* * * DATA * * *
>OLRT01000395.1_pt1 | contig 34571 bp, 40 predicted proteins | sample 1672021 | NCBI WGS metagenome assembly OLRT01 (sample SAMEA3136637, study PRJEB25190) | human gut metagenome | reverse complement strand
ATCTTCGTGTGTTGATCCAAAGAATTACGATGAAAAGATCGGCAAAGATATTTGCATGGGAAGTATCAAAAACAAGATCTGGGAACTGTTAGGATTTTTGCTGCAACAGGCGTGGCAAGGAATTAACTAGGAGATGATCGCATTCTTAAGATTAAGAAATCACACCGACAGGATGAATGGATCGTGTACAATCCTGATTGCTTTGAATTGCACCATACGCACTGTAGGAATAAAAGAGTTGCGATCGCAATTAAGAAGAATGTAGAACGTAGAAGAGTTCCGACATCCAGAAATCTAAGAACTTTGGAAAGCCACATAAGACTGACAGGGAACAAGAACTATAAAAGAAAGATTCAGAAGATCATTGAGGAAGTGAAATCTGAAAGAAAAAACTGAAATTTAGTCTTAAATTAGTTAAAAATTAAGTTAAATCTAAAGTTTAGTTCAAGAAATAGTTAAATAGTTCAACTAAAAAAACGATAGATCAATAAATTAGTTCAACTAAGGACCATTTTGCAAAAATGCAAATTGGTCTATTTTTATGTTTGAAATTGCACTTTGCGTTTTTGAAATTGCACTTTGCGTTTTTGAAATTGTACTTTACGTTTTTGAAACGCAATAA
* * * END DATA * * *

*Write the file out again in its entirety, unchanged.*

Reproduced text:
>OLRT01000395.1_pt1 | contig 34571 bp, 40 predicted proteins | sample 1672021 | NCBI WGS metagenome assembly OLRT01 (sample SAMEA3136637, study PRJEB25190) | human gut metagenome | reverse complement strand
ATCTTCGTGTGTTGATCCAAAGAATTACGATGAAAAGATCGGCAAAGATATTTGCATGGGAAGTATCAAAAACAAGATCTGGGAACTGTTAGGATTTTTGCTGCAACAGGCGTGGCAAGGAATTAACTAGGAGATGATCGCATTCTTAAGATTAAGAAATCACACCGACAGGATGAATGGATCGTGTACAATCCTGATTGCTTTGAATTGCACCATACGCACTGTAGGAATAAAAGAGTTGCGATCGCAATTAAGAAGAATGTAGAACGTAGAAGAGTTCCGACATCCAGAAATCTAAGAACTTTGGAAAGCCACATAAGACTGACAGGGAACAAGAACTATAAAAGAAAGATTCAGAAGATCATTGAGGAAGTGAAATCTGAAAGAAAAAACTGAAATTTAGTCTTAAATTAGTTAAAAATTAAGTTAAATCTAAAGTTTAGTTCAAGAAATAGTTAAATAGTTCAACTAAAAAAACGATAGATCAATAAATTAGTTCAACTAAGGACCATTTTGCAAAAATGCAAATTGGTCTATTTTTATGTTTGAAATTGCACTTTGCGTTTTTGAAATTGCACTTTGCGTTTTTGAAATTGTACTTTACGTTTTTGAAACGCAATAA